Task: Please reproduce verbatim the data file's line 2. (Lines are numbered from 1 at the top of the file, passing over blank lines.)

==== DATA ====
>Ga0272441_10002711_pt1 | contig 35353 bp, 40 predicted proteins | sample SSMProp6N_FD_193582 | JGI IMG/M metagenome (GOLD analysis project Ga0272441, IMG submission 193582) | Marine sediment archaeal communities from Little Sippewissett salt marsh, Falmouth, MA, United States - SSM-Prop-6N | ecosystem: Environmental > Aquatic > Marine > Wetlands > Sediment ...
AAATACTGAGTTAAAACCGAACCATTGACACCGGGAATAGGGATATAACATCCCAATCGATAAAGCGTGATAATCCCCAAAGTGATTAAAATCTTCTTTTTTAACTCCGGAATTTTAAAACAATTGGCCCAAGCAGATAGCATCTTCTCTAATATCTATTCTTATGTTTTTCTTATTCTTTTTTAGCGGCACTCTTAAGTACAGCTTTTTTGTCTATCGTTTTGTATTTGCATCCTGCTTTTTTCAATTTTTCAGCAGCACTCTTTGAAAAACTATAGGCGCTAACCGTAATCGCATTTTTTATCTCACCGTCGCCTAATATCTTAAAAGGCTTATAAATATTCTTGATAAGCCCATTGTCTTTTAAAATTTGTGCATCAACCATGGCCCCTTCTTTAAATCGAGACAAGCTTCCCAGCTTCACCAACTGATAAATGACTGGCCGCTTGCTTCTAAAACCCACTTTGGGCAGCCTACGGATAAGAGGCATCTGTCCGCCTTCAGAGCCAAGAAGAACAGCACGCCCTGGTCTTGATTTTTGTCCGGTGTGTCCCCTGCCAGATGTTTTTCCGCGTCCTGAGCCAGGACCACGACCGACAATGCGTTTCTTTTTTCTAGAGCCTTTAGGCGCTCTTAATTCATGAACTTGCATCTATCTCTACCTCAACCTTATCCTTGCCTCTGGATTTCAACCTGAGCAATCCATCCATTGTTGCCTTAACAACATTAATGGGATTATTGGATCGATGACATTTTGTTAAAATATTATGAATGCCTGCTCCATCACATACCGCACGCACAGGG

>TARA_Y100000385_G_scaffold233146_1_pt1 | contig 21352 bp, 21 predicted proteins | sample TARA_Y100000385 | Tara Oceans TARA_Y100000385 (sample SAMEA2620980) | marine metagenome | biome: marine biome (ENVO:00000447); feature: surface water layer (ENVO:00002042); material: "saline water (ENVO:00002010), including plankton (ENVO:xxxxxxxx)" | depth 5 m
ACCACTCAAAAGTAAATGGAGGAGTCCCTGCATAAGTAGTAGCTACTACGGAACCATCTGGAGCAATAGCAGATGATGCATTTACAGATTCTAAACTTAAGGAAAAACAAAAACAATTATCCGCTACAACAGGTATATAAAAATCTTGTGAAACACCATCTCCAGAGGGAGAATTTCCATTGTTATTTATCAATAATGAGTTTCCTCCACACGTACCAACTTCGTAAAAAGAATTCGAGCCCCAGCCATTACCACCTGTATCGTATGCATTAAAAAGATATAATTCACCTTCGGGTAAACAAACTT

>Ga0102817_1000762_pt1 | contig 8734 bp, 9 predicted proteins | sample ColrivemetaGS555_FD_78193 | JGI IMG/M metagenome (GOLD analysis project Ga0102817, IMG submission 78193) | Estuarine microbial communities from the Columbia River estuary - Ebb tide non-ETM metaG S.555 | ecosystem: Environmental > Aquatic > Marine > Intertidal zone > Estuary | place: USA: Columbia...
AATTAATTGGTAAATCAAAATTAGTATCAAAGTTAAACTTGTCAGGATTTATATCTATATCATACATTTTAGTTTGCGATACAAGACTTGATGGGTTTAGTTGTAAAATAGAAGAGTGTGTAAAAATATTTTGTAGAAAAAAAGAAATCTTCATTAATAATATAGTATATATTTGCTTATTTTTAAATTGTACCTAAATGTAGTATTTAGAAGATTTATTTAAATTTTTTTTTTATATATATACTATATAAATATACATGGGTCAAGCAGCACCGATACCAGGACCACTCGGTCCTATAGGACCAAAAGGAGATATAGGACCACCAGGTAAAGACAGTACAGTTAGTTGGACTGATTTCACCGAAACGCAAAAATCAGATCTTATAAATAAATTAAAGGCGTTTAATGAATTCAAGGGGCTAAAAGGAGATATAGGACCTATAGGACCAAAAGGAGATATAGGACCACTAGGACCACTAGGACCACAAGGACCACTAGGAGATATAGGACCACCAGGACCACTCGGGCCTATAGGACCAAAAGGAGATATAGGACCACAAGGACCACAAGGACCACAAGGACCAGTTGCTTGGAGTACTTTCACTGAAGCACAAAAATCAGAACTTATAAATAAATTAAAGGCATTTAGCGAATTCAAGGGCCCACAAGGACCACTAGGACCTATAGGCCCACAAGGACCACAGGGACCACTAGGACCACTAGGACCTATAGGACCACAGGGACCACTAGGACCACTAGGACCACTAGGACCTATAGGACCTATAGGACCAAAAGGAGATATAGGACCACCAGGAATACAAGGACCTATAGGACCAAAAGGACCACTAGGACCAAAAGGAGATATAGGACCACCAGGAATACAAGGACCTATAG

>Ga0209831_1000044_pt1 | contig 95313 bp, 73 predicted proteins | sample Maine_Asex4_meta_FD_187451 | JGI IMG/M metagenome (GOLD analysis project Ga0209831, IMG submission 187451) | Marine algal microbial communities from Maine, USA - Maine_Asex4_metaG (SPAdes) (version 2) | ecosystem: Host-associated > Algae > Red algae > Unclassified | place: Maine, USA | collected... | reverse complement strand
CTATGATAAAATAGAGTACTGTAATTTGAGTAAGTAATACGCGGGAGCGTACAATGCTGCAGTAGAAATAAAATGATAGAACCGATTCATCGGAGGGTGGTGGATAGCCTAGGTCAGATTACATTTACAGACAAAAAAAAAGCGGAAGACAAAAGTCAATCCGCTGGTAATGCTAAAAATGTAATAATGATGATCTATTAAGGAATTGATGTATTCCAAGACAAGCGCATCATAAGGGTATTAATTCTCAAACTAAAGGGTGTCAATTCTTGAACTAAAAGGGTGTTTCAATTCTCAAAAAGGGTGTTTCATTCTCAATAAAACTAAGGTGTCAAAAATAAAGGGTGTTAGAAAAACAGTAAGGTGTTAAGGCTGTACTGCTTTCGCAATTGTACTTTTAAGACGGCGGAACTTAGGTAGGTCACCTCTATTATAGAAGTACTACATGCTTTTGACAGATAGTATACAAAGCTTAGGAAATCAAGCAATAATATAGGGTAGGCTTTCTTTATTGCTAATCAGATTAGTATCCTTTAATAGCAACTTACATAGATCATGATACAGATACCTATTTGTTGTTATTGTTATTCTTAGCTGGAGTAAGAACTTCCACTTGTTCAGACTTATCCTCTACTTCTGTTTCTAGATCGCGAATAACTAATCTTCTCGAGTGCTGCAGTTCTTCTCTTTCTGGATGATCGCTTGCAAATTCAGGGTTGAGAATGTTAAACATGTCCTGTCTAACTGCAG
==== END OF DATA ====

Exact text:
AAATACTGAGTTAAAACCGAACCATTGACACCGGGAATAGGGATATAACATCCCAATCGATAAAGCGTGATAATCCCCAAAGTGATTAAAATCTTCTTTTTTAACTCCGGAATTTTAAAACAATTGGCCCAAGCAGATAGCATCTTCTCTAATATCTATTCTTATGTTTTTCTTATTCTTTTTTAGCGGCACTCTTAAGTACAGCTTTTTTGTCTATCGTTTTGTATTTGCATCCTGCTTTTTTCAATTTTTCAGCAGCACTCTTTGAAAAACTATAGGCGCTAACCGTAATCGCATTTTTTATCTCACCGTCGCCTAATATCTTAAAAGGCTTATAAATATTCTTGATAAGCCCATTGTCTTTTAAAATTTGTGCATCAACCATGGCCCCTTCTTTAAATCGAGACAAGCTTCCCAGCTTCACCAACTGATAAATGACTGGCCGCTTGCTTCTAAAACCCACTTTGGGCAGCCTACGGATAAGAGGCATCTGTCCGCCTTCAGAGCCAAGAAGAACAGCACGCCCTGGTCTTGATTTTTGTCCGGTGTGTCCCCTGCCAGATGTTTTTCCGCGTCCTGAGCCAGGACCACGACCGACAATGCGTTTCTTTTTTCTAGAGCCTTTAGGCGCTCTTAATTCATGAACTTGCATCTATCTCTACCTCAACCTTATCCTTGCCTCTGGATTTCAACCTGAGCAATCCATCCATTGTTGCCTTAACAACATTAATGGGATTATTGGATCGATGACATTTTGTTAAAATATTATGAATGCCTGCTCCATCACATACCGCACGCACAGGG